Today the House Mill, built in 1776 on foundations dating to 1380, and the Clock Mill, rebuilt in the early 19th century, still stand.

While the latter currently houses the Harris Science Academy East London, the former continues on a journey of restoration and preservation that started in the 1970s when this glorious building nearly became a flat expanse of tarmac.

The House Mill’s Beverley Charters, a trustee, and Geoff Cosson, a volunteer

“It could have been destroyed by bombs during the Second World War like the neighbouring Miller’s House or flattened by developers who wanted to turn it into a car park – but it wasn’t,” said Beverley – a trustee of the House Mill Trust, which looks after the building and who – alongside volunteer Geoff Cosson – shows me round.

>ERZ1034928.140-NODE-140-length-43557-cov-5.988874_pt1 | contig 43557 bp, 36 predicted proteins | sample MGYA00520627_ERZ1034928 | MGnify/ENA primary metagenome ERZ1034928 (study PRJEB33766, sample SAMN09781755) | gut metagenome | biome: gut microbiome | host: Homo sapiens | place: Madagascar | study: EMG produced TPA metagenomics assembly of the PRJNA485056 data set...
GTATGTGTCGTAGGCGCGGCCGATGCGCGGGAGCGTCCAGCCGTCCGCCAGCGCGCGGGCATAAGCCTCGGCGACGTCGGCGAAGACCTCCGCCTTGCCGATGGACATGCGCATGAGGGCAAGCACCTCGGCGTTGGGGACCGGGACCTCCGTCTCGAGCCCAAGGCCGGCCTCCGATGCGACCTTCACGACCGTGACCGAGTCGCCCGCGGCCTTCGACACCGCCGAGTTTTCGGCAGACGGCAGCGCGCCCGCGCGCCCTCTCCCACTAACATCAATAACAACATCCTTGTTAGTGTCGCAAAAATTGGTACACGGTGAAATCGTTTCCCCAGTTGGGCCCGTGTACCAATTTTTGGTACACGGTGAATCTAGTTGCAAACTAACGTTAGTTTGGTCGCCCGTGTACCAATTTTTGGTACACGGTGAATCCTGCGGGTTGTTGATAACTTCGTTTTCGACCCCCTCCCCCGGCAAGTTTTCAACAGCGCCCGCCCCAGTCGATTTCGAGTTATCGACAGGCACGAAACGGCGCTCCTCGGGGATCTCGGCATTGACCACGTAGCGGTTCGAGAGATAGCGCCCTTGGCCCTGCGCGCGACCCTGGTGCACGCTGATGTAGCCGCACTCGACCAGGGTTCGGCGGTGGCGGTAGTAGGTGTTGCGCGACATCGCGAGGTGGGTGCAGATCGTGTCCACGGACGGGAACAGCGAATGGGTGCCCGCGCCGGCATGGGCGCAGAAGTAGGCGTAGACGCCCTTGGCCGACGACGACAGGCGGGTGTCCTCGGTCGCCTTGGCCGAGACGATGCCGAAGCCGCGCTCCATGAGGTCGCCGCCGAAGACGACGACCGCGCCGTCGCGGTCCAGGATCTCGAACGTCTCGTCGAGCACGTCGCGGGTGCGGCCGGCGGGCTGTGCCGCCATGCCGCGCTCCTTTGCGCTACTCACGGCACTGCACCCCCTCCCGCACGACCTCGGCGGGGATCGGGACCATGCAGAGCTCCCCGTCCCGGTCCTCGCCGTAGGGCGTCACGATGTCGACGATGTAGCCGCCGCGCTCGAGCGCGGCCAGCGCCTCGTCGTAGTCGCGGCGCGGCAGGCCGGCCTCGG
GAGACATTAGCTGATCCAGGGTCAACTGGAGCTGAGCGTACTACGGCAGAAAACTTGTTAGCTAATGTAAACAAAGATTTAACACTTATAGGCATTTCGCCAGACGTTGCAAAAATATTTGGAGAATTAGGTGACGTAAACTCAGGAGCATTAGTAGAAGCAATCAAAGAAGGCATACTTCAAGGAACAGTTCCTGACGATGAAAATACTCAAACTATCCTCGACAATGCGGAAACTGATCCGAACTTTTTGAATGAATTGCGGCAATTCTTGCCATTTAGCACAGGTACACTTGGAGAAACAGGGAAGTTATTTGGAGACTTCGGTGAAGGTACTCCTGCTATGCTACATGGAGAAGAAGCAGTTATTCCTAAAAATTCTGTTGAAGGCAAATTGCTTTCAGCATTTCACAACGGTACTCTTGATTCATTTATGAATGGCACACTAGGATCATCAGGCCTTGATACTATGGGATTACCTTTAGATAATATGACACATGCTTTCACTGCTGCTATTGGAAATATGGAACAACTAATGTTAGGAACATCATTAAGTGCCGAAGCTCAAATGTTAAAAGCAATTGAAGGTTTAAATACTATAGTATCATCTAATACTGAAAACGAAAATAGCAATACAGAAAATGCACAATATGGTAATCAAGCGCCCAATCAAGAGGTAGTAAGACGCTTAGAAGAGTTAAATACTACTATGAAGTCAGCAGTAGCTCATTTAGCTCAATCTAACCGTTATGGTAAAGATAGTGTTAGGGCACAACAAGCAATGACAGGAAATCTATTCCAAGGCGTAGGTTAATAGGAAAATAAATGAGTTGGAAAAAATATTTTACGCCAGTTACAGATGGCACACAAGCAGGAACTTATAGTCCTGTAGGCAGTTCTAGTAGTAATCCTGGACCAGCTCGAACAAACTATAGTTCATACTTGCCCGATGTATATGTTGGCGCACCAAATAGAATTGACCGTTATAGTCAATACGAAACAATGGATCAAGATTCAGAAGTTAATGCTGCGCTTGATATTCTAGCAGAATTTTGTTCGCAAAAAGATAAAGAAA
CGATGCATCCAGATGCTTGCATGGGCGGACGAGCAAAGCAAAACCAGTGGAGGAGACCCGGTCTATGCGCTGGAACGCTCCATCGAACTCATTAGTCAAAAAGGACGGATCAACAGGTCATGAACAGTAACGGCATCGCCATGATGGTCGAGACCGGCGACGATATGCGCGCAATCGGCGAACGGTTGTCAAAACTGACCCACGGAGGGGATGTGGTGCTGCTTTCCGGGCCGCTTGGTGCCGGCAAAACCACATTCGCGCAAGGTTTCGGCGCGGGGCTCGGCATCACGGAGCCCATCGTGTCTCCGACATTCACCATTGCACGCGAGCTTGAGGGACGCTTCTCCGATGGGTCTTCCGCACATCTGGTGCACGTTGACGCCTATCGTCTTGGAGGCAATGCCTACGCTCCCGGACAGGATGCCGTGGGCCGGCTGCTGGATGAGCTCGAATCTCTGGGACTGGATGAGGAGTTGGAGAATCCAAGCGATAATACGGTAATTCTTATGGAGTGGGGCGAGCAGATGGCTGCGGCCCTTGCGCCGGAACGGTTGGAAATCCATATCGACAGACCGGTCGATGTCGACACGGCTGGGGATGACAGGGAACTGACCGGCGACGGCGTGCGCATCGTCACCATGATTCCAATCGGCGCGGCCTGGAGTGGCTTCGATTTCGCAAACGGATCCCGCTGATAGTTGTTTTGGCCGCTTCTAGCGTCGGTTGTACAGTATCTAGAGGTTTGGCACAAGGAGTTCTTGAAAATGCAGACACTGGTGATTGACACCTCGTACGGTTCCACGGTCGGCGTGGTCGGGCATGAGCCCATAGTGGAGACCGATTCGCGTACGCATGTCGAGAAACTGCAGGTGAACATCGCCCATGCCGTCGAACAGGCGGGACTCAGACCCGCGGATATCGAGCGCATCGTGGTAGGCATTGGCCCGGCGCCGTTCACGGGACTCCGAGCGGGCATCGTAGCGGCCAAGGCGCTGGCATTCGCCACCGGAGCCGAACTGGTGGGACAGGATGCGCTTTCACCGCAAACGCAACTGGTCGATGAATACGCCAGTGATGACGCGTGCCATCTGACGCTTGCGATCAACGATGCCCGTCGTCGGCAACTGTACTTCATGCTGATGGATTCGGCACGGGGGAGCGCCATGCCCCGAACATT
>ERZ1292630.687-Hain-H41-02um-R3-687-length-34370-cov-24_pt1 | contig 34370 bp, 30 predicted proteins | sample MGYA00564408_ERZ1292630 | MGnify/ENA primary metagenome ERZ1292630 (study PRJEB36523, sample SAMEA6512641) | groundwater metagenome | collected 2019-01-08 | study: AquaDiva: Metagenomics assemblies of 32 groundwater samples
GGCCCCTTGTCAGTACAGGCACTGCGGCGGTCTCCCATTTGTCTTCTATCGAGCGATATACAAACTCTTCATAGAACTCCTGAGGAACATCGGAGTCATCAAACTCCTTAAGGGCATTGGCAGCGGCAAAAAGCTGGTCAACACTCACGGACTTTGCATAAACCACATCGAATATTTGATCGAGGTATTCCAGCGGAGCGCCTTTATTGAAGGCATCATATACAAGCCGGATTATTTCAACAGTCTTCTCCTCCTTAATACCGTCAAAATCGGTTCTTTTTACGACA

“What we ultimately want is a working building that offers all manner of opportunities to educate people so they can see the wheels turning again.

“This is the world’s largest tidal mill, it’s an extraordinary building and it’s our dream to make it fully functioning and sustainable – a place with real purpose.”

Even without the waters of the Lea turning the wheels, the building is remarkable.

Filtering down through its levels – following the route that would have been taken by the grains on their way to the grinding stones and the sacks waiting for the flour on the ground floor – Beverley and Geoff release a steady flow of anecdotes and facts about our surroundings.

Mostly constructed from wood, the place is a baffling maze of hoppers, stores and production floors where the grain would have been sorted, cleaned and fed into the whirling stones whenever the tide was providing the power, day or night.

That force was provided by four massive iron waterwheels, harnessing the green energy of the Lea and distributing it through the building via huge drive shafts.